ReviewWriter: Elaine EweWriter Ratings:Overall: Cast: Plot: Effects:
NACinematography: Watch this if you liked:
"The Way We Are" and "All About Love"
By now, almost everyone has heard of the names Wong Kar-wai, Tsui Hark and Johnnie To, but do make way for Ann Hui, whose latest, "A Simple Life", is anything but the simple affair it makes out to be.
Armed with a splendid cast led by Hong Kong veterans Andy Lau and Deanie Ip as a wealthy master and his faithful maid, "A Simple Life" also boasts many special guest stars such as Anthony Wong, Tsui Hark, Sammo Hung and Chapman To, which adds to the overall enjoyment of its delivery of a social tale about ageing, humanity and love.
Lau brings a youthful wholesomeness to the role of Roger Leung, the young master of a big and wealthy family whose lives with his faithful servant Tao Jie (Deanie Ip), who had served his family for 60 years. When Tao Jie is taken by a stroke and becomes incapable of working, she decides to check herself into an old folks' home. Fearing that she would die alone there, Tao Jie soon realises that her love and kindness for the family has paid off when Roger then takes up the mantle of caretaker for her.
At times shocking and at times heartwarming, "A Simple Life" never fails in delivering director Hui's trademark of Hong Kong storytelling, which touches on the subtle but all too real notions of ageing, such as the themes of isolation and loneliness in her 2008 film "The Way We Are". There is never any indication that Tao Jie is afraid that she would die alone and forgotten in the old folks' home, yet her fear is clearly visible in her behaviour and her expressions. In fact, not once in this whole film that any character is seen crying, which in itself is a whole new achievement in acting for Ip, whose quiet performance will keep your eyes drawn to her whenever she appears on screen.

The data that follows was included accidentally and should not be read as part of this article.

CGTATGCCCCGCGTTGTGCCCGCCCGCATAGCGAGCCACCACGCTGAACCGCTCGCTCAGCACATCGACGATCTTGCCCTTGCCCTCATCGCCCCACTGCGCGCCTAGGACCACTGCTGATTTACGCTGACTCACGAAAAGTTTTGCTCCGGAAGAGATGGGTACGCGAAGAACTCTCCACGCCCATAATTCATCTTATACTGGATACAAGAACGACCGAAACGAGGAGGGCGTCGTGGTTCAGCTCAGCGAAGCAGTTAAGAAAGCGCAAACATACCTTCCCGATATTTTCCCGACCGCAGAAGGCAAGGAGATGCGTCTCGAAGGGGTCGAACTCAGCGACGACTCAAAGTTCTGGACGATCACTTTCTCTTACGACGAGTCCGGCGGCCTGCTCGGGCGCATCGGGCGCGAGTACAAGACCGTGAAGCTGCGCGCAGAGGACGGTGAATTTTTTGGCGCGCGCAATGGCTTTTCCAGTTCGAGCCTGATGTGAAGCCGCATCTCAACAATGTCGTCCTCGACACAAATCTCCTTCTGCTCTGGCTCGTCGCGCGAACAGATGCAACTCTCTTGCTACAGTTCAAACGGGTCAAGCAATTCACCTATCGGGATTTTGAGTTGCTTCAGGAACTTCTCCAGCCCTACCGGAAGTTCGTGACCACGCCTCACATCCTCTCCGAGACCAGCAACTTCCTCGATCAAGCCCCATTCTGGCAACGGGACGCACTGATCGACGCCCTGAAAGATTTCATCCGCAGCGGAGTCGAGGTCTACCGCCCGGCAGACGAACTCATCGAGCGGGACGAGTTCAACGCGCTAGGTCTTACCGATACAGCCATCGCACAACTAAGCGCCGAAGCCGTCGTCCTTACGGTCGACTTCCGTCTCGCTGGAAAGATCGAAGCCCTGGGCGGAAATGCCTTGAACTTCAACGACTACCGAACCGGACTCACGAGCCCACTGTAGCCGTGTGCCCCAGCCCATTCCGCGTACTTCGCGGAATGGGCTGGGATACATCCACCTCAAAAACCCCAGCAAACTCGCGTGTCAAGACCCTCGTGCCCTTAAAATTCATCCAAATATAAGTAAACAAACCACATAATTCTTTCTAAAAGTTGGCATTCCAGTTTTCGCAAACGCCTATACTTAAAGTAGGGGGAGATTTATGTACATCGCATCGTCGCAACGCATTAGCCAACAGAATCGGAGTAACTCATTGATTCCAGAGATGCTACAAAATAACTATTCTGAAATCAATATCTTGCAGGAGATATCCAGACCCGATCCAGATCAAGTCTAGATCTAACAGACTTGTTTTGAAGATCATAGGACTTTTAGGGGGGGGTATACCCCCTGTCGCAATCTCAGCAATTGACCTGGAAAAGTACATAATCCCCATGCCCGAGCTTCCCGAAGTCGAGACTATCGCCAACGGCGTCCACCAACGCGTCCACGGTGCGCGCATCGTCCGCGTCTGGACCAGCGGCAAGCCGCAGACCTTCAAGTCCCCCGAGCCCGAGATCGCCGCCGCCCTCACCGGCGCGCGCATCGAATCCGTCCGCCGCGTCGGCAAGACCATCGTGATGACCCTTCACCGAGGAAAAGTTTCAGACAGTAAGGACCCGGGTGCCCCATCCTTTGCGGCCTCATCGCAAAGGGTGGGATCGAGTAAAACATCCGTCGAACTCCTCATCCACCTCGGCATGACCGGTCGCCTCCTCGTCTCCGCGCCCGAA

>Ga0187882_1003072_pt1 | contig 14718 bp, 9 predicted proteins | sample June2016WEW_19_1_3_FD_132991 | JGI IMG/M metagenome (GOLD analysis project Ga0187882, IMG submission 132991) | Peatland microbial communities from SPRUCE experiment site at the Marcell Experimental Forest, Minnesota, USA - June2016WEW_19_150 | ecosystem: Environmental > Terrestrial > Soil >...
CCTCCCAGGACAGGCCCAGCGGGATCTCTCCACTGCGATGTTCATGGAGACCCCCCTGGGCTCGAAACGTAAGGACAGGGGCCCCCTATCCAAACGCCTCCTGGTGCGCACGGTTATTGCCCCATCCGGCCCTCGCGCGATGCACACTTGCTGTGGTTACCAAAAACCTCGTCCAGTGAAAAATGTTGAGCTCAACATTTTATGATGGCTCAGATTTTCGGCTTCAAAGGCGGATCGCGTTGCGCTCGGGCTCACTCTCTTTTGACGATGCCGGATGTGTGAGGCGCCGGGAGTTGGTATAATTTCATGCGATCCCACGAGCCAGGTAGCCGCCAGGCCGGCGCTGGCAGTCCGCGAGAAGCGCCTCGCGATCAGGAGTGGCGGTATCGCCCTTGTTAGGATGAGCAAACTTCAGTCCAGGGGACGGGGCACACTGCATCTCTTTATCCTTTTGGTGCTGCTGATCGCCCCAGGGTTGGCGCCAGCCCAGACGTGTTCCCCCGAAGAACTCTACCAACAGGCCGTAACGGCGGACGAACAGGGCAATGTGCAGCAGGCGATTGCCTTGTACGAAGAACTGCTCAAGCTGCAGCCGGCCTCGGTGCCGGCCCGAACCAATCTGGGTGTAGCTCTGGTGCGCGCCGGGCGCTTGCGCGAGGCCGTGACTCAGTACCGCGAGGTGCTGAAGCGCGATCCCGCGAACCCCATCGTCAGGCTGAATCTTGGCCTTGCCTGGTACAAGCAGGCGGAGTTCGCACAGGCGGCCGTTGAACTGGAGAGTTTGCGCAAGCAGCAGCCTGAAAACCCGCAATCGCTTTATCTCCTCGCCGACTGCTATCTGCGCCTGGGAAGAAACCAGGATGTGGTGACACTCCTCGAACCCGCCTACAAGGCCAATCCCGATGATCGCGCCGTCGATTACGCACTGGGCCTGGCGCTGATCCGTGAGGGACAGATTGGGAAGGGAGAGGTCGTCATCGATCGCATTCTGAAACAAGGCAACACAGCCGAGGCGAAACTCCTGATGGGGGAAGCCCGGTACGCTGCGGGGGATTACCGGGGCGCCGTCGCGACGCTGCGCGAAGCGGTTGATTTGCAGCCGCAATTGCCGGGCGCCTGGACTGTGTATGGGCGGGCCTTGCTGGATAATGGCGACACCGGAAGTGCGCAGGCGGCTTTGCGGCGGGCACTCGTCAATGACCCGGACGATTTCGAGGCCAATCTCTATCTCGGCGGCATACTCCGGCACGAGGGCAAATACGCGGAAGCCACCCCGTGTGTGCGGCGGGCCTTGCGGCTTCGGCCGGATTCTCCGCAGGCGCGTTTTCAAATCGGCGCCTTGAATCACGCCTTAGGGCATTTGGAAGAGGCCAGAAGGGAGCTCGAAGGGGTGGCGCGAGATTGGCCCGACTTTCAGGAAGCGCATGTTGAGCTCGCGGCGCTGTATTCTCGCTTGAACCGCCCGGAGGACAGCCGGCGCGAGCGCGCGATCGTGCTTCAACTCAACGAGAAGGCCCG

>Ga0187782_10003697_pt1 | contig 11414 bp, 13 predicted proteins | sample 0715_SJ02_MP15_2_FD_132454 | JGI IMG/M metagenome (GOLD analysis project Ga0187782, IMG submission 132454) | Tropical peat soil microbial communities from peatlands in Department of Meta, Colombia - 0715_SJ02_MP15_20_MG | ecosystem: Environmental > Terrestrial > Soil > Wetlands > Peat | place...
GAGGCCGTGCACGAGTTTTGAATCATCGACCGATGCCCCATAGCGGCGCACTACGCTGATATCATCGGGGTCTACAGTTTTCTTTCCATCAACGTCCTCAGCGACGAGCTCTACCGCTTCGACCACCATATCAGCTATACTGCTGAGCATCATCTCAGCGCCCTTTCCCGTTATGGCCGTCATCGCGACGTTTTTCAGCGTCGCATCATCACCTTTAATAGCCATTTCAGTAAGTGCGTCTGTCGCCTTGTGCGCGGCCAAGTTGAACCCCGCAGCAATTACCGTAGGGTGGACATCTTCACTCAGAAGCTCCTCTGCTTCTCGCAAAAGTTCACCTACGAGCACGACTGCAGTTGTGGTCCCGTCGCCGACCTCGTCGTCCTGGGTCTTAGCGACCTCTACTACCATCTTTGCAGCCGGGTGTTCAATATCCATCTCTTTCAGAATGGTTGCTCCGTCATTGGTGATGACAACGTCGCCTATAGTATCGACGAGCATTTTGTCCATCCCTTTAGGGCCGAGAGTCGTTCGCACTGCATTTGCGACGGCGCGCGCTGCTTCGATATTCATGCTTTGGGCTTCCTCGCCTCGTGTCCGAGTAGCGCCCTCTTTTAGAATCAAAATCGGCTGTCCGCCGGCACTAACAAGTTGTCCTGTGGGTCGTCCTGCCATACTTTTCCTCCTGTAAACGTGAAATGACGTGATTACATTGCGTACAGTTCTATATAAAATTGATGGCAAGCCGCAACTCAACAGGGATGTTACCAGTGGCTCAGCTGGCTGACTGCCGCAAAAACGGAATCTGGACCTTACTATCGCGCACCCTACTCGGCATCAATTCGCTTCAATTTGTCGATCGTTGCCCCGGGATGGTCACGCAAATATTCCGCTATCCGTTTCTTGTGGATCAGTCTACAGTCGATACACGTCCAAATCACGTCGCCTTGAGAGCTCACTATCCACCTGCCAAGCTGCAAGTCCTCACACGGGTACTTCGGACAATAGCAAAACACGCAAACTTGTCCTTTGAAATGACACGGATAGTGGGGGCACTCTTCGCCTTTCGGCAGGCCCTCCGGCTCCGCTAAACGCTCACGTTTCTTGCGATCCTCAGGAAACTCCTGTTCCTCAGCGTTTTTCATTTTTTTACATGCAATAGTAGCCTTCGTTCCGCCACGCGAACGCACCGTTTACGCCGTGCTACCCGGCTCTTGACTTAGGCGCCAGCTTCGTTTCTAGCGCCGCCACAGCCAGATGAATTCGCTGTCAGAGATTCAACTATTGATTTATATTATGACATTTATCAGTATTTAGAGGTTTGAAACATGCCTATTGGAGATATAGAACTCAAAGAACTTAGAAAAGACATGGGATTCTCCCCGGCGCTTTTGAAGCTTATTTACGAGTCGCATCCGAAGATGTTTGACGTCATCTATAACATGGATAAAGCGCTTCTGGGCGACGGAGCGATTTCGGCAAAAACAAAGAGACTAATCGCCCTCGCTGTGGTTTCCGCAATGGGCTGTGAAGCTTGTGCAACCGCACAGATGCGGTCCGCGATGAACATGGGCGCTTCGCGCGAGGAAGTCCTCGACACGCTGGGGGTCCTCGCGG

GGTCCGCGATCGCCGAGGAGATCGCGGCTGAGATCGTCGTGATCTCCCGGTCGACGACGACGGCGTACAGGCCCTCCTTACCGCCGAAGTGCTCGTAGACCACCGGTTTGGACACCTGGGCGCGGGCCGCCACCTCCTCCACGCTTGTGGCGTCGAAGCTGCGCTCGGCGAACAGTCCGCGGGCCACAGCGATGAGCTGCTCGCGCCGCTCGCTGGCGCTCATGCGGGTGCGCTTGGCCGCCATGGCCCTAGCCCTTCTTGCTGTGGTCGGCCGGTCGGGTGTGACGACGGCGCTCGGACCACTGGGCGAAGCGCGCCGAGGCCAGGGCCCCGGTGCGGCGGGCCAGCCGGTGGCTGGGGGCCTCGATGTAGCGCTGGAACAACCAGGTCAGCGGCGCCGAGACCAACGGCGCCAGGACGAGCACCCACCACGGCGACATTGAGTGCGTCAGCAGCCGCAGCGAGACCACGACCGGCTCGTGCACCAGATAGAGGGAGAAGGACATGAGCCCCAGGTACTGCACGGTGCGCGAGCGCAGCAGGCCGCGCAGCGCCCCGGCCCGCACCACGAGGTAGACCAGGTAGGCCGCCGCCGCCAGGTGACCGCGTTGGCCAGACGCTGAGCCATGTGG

As for Lau, he provides performance that makes it possible for us to relate to. As a man who is not obligated to care for his maid (almost every character voices this fact out at some point) Roger is an especially well-written role, reflecting a modern man's treatment of his servant, such as his work commitments which does not allow him to be with her full-time, yet he also displays a trait that is seldom seen in most, which is the care and support he provides for Tao Jie in repayment for all that she had done for him. These are nuances that Lau successfully captures and not once does it feel farcical.
Hui's cinematography should also be commended on. She does not give either actor or actress a showy introduction or highlight them with different lighting. "A Simple Life" is almost an art house film, with diffused lighting in the long-shots of Hong Kong buildings overhead and huge places with only a single person such as the opening scene of Roger in the train station. Hui is not one to hurry things along and each scene lasts as long as it needs to make an impact. The film is helped along with the calming soundtrack at times, which gives it the charm of classics as opposed to a perpetual sense of foreboding.
"A Simple Life" is a heartwarming affair that may not be to everyone's liking, but it is a movie that should be watched by everyone because it is a testament to Hong Kong filmmaking.Cinema Online, 11 March 2012